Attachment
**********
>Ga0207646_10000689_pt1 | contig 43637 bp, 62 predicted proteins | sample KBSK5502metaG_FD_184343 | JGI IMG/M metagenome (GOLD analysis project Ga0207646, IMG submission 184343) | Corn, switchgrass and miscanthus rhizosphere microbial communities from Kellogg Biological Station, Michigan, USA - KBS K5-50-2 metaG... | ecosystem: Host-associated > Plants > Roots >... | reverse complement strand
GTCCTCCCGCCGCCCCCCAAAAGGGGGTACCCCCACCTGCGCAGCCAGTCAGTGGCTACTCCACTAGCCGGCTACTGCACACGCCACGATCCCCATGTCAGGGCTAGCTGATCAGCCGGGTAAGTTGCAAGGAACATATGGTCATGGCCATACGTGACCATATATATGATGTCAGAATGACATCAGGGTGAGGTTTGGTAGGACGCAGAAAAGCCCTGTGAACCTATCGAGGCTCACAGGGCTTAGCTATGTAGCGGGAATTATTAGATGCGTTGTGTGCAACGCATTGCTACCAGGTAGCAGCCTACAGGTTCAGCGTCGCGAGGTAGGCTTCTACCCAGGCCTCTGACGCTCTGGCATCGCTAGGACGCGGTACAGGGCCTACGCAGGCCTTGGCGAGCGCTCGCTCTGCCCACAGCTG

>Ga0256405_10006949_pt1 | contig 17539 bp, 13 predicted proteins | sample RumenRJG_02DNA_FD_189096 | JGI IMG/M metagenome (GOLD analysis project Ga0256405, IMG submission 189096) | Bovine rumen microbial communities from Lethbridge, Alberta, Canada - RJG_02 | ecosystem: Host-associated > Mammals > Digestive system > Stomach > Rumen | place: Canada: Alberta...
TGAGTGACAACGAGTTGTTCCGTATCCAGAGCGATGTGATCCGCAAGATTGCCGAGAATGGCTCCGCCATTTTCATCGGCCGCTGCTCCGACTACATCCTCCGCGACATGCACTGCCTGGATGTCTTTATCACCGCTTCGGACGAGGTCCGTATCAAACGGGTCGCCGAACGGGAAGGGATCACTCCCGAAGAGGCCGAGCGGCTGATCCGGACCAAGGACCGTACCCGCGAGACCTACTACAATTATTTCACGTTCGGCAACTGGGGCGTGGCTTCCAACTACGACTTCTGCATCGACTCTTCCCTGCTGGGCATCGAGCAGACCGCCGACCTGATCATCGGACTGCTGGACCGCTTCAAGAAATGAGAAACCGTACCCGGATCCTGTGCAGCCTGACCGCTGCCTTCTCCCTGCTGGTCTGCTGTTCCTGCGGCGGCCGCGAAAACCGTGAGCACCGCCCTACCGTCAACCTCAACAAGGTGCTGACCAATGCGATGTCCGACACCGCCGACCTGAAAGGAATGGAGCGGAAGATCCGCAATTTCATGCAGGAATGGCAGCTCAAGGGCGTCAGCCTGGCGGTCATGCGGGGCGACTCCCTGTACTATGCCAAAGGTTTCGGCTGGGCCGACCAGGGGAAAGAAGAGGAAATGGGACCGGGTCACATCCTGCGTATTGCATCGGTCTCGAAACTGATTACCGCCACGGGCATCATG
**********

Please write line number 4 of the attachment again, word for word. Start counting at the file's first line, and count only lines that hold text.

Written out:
TGAGTGACAACGAGTTGTTCCGTATCCAGAGCGATGTGATCCGCAAGATTGCCGAGAATGGCTCCGCCATTTTCATCGGCCGCTGCTCCGACTACATCCTCCGCGACATGCACTGCCTGGATGTCTTTATCACCGCTTCGGACGAGGTCCGTATCAAACGGGTCGCCGAACGGGAAGGGATCACTCCCGAAGAGGCCGAGCGGCTGATCCGGACCAAGGACCGTACCCGCGAGACCTACTACAATTATTTCACGTTCGGCAACTGGGGCGTGGCTTCCAACTACGACTTCTGCATCGACTCTTCCCTGCTGGGCATCGAGCAGACCGCCGACCTGATCATCGGACTGCTGGACCGCTTCAAGAAATGAGAAACCGTACCCGGATCCTGTGCAGCCTGACCGCTGCCTTCTCCCTGCTGGTCTGCTGTTCCTGCGGCGGCCGCGAAAACCGTGAGCACCGCCCTACCGTCAACCTCAACAAGGTGCTGACCAATGCGATGTCCGACACCGCCGACCTGAAAGGAATGGAGCGGAAGATCCGCAATTTCATGCAGGAATGGCAGCTCAAGGGCGTCAGCCTGGCGGTCATGCGGGGCGACTCCCTGTACTATGCCAAAGGTTTCGGCTGGGCCGACCAGGGGAAAGAAGAGGAAATGGGACCGGGTCACATCCTGCGTATTGCATCGGTCTCGAAACTGATTACCGCCACGGGCATCATG